The Enforcement Gap

Oct 1, 2004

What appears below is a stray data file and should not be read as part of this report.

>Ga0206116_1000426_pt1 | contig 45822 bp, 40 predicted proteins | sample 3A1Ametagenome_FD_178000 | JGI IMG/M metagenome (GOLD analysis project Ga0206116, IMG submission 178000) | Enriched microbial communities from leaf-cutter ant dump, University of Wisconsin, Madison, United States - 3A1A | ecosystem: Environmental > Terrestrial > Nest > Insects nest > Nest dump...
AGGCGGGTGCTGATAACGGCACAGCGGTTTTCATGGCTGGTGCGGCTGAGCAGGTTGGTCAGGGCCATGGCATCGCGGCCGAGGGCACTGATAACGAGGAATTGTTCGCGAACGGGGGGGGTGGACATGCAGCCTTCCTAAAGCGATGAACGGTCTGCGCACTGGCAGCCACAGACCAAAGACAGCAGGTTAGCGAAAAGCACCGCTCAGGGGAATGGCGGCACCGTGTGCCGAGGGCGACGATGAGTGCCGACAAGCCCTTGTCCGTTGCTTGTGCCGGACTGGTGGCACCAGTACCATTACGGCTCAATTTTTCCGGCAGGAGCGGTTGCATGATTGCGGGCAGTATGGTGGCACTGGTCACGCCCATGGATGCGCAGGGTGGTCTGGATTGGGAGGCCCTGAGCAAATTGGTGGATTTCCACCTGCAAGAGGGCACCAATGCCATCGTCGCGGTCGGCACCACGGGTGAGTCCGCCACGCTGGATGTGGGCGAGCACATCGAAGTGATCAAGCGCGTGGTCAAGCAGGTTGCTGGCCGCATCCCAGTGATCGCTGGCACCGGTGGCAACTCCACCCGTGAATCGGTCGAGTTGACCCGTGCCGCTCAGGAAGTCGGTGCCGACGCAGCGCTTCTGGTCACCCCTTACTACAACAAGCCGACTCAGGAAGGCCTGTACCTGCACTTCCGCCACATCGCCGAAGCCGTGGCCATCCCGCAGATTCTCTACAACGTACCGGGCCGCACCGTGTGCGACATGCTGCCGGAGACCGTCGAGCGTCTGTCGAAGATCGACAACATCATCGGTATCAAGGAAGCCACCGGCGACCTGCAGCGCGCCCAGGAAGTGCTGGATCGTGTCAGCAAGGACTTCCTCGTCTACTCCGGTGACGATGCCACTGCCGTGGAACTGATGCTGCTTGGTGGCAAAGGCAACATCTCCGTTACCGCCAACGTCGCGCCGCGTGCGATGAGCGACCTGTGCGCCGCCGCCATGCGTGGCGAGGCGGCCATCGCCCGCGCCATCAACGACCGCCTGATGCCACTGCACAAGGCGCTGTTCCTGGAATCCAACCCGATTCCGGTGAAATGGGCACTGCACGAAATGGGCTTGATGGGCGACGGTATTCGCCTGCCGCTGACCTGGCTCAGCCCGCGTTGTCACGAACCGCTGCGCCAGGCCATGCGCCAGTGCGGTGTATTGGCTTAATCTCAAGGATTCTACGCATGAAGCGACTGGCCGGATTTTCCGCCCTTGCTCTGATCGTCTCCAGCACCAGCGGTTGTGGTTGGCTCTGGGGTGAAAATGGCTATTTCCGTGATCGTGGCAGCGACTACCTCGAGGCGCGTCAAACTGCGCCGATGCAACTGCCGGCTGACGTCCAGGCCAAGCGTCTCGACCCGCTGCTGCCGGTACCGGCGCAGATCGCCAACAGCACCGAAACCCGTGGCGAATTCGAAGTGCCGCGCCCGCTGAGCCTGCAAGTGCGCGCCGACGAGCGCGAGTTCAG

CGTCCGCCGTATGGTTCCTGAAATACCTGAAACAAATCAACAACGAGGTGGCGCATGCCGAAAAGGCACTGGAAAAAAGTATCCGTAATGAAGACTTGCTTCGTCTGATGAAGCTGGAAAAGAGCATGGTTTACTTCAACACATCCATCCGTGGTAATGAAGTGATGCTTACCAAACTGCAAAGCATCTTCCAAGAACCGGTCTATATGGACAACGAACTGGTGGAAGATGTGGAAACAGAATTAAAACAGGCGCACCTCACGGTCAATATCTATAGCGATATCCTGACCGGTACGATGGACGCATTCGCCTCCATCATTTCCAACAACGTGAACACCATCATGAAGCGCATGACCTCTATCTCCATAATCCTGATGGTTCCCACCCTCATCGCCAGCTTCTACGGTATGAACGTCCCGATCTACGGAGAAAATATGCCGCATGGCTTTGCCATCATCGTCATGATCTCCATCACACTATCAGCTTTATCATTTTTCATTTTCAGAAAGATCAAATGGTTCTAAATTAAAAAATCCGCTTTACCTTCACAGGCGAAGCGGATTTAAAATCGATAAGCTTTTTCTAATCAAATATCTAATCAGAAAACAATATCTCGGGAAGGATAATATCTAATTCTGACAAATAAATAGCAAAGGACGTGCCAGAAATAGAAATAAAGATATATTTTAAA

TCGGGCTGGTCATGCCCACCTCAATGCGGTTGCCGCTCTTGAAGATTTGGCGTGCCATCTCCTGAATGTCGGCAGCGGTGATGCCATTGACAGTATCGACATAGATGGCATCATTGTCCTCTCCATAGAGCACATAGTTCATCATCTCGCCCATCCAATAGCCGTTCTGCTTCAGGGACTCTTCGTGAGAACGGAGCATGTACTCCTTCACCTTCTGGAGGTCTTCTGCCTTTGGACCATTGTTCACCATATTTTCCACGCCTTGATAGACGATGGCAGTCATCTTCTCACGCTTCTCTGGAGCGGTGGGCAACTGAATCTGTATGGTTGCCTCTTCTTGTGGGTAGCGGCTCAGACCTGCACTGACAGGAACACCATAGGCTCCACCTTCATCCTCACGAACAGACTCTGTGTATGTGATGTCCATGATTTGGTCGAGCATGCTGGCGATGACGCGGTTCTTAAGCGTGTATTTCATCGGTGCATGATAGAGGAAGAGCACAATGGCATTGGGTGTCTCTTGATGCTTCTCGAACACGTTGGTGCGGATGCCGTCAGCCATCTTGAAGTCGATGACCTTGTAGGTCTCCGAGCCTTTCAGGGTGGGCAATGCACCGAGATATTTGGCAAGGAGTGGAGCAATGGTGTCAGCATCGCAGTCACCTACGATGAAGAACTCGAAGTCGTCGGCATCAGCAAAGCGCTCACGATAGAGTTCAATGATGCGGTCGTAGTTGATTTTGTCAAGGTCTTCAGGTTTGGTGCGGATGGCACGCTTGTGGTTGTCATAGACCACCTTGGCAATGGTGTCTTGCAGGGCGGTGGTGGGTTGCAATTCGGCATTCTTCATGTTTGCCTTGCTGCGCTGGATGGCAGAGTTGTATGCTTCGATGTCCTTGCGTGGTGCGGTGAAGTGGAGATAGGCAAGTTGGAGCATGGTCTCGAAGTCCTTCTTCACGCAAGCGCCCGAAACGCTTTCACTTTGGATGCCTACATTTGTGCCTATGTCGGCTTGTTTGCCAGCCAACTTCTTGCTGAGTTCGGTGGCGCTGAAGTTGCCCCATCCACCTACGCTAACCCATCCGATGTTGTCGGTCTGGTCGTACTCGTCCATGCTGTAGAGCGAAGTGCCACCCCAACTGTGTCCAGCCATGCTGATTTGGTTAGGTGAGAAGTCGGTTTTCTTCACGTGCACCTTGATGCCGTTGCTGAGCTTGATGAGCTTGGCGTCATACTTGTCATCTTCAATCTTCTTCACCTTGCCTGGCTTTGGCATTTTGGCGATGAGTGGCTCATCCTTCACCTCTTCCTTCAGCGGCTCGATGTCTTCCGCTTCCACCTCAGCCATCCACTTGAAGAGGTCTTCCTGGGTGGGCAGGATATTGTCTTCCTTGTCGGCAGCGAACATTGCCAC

AGSF, a non-profit gun policy research group, examined government data on firearm prosecutions and violent crimes during the first three years of the Bush administration's signature gun enforcement initiative, known as "Project Safe Neighborhoods," a project that has funneled more than $1 billion into gun enforcement efforts across the country. The AGSF report shows that despite this increase in spending, prosecutions for most types of firearm offenses are declining or remain below pre-Bush administration levels, and 20 of the 22 major federal gun laws are enforced so infrequently that they might as well not exist. Last year, for example, the Justice Department brought only: - 188 cases for gun trafficking, despite the recovery of 300,000 guns showing signs of trafficking. This represents a 5 percent decline in prosecutions from 2002 levels. - 32 cases against corrupt gun stores, even though the Bureau of Alcohol, Tobacco, Firearms, and Explosives (BATFE) has concluded that "dirty dealers" are the leading source of firearms recovered in gun trafficking operations. Prosecutors in 29 states that are home to 50,675 licensed dealers filed not even one case against a gun retailer in 2003. - 532 cases for lying on a firearms background check form -- an 8% decrease -- even though more than 126,000 people submitted false information on the forms and despite Attorney General John Ashcroft's emphasis on pursuing these cases. - 5 cases for illegally selling a gun to a minor, even though more than 30,000 gun crimes were committed by youths age 17 or under; - 234 cases for possessing or selling a stolen firearm, despite nearly 40,000 stolen guns being recovered by law enforcement and returned to their rightful owner; and - 89 cases for possessing or selling a firearm with an obliterated serial number -- a sign that the gun was sold illegally -- despite the fact that police recover thousands of guns with missing serial numbers each year during criminal investigations. The overall number of federal firearm prosecutions has increased in each of the last four years, rising from 7,124 in 2000 to 11,864 in 2003. Ninety-four percent of the increase, however, comes from prosecutions under just two statutes: one that outlaws possession of guns by convicted felons and another that makes the use of a gun in the commission of a violent felony or drug crime a separate federal offense in addition to any violation of state law.
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